Europeana Digital Spring Programme: Not in Public Ownership, but Available for Public Use
Two Arguments for Digital Public Access to Works Removed from Museum Collections
Divisive headlines exist today relating to deaccession: from the Michelangelo at the Royal Academy to the Pollock at the Everson Museum to the Cranach at the Brooklyn Museum.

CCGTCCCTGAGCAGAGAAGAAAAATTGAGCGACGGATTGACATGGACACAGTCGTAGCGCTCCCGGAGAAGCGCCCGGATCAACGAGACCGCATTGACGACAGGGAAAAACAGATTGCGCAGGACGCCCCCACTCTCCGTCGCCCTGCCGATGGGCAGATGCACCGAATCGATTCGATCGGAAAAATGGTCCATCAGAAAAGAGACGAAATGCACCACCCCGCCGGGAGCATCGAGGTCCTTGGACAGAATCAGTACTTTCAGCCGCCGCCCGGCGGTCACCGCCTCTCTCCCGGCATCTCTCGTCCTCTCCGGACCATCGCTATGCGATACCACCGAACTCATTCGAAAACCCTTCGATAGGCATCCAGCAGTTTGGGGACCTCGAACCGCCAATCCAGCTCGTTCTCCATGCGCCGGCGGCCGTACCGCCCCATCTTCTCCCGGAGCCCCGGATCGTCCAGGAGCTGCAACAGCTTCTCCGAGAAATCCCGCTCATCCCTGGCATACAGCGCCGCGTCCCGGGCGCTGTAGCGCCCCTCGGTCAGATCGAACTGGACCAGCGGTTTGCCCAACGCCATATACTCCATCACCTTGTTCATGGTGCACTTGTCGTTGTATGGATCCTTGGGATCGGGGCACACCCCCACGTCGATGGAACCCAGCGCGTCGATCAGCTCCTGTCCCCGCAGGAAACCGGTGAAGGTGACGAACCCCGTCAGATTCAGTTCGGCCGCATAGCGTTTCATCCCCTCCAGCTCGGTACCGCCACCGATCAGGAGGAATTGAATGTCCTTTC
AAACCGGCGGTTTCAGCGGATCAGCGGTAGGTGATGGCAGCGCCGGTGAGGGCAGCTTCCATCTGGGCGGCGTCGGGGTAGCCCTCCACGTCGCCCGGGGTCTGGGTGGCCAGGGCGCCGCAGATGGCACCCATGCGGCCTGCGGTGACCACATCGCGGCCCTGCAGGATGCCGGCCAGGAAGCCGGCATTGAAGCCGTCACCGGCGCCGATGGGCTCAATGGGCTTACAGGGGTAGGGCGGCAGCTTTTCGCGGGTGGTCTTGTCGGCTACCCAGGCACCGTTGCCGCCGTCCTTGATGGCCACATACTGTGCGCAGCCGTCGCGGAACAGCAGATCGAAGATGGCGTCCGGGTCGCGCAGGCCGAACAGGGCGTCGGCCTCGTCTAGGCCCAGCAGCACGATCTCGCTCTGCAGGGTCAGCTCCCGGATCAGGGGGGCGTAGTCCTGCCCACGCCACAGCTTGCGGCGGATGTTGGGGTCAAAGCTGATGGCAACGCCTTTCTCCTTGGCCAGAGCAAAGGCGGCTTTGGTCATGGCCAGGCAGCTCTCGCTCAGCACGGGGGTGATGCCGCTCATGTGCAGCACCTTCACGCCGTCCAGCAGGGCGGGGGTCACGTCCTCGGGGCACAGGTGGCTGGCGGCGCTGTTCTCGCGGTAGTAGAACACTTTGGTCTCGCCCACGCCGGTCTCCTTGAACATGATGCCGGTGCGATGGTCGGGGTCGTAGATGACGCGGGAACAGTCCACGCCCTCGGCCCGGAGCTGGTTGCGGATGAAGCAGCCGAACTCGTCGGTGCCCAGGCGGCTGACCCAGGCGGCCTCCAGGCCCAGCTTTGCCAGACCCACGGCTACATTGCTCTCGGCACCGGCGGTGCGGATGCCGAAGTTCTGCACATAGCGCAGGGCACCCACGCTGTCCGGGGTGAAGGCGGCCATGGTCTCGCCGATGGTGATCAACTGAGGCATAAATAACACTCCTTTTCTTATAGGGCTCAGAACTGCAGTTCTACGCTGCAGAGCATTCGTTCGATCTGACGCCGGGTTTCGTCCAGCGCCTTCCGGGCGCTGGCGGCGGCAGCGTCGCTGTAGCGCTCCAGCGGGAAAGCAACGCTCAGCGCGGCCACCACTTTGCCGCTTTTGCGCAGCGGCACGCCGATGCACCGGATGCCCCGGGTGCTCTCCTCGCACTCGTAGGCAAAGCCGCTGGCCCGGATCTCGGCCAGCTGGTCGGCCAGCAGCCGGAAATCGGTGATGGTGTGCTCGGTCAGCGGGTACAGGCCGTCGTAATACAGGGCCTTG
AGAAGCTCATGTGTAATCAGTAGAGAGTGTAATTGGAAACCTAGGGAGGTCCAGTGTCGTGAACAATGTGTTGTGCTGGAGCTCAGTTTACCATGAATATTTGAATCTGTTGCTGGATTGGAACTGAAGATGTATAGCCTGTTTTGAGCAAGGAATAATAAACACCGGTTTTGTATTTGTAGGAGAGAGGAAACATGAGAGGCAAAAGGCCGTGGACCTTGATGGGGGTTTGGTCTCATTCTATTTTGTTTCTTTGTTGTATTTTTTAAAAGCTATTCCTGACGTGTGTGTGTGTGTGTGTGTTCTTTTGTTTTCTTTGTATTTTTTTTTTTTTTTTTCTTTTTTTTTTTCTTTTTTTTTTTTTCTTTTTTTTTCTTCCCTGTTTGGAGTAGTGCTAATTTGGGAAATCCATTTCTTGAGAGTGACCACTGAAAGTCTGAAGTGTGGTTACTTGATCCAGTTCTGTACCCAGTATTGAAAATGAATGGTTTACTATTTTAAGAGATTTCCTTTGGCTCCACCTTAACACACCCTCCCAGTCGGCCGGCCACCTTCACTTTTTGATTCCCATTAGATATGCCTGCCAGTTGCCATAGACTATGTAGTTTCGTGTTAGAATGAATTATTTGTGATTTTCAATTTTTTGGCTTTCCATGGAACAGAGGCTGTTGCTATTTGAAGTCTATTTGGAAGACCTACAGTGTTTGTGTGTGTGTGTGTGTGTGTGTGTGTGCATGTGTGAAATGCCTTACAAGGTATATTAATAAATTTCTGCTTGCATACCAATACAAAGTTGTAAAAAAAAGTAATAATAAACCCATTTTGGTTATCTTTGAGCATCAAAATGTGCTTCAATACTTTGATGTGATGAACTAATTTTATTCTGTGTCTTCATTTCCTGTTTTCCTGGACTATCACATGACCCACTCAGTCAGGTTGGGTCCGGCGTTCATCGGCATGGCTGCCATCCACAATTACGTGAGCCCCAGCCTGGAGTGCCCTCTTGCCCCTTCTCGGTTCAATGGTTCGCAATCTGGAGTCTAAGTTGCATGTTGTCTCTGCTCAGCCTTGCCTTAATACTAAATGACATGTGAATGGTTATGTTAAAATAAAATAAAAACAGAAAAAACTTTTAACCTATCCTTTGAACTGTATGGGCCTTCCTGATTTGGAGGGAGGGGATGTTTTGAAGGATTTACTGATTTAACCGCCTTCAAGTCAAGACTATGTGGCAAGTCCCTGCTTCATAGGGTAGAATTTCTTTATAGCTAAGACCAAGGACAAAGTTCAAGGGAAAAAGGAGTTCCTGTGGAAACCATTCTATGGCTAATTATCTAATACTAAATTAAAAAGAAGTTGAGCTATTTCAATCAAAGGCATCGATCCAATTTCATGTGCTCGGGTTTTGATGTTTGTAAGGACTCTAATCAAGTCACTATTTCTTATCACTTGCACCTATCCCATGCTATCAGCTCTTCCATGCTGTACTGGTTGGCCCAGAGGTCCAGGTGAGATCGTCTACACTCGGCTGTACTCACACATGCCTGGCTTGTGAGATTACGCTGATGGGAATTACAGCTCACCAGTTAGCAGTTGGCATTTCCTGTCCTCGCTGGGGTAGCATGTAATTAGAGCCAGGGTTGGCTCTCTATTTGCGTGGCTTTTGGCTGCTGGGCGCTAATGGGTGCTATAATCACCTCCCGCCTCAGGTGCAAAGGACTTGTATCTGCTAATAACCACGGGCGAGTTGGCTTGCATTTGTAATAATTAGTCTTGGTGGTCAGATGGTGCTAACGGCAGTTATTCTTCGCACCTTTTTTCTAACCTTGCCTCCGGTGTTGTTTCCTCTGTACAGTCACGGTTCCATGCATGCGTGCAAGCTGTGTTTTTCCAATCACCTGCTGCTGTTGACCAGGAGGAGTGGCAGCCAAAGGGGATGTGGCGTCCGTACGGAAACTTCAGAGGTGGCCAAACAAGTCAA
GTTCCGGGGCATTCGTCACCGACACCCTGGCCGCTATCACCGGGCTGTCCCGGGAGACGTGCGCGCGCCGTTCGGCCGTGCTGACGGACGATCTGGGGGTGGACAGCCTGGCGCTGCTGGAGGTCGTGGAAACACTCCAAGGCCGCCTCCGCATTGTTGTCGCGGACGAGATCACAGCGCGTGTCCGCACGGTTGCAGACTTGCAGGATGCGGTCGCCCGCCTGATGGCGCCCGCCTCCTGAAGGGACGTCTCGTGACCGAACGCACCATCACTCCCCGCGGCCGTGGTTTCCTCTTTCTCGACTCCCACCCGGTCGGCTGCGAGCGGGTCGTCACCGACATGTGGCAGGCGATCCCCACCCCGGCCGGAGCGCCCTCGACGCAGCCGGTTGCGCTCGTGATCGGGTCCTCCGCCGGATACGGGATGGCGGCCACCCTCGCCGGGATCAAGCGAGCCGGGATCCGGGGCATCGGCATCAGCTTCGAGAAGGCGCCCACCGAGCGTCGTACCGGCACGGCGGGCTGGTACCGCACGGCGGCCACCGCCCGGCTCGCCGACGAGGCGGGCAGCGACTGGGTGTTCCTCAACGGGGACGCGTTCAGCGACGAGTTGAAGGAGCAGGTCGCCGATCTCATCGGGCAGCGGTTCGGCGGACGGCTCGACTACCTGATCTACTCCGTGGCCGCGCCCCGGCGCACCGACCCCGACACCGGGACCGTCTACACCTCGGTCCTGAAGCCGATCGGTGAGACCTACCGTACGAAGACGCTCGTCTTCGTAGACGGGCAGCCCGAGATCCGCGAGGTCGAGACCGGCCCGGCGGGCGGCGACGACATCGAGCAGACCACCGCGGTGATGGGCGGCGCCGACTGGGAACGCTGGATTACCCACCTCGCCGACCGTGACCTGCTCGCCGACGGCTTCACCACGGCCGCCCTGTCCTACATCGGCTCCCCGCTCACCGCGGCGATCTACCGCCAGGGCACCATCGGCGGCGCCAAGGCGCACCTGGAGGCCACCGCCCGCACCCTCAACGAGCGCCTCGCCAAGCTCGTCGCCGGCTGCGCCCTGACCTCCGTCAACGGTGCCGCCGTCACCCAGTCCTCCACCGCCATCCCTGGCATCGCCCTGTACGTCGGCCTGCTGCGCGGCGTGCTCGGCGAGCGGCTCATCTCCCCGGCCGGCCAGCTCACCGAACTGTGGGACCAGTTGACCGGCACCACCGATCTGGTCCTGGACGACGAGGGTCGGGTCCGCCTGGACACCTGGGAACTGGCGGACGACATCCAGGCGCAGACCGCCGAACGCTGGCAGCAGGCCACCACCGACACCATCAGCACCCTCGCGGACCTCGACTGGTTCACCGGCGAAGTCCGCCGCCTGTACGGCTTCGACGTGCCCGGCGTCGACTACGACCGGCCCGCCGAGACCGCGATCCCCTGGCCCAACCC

With this conversation, I do not intend to discuss the merits or otherwise of deaccession - there already exist many guidelines from museum associations around the world that deal with this. However, given the current circumstances, deaccession looks set to increase in frequency in the coming years, as a matter of economic necessity. With the risk of objects leaving the public domain, we as an industry need to help save them so that the work is publicly available even after the gavel comes down at an auction. I would like to propose two methods in which digital technology can help with deaccessioning: a digital listing to offer access to the work and an official digital twin that remains in the museum collection. Losing the physical object doesn't mean that we cannot have it live on in the service of the public, by being available for loan, research and usage in a physical or a digital format using the tools we now have at our disposal. The industry needs to step up now to set those standards, before these objects are lost to the public. Join this roundtable discussion where we will openly debate these two suggestions.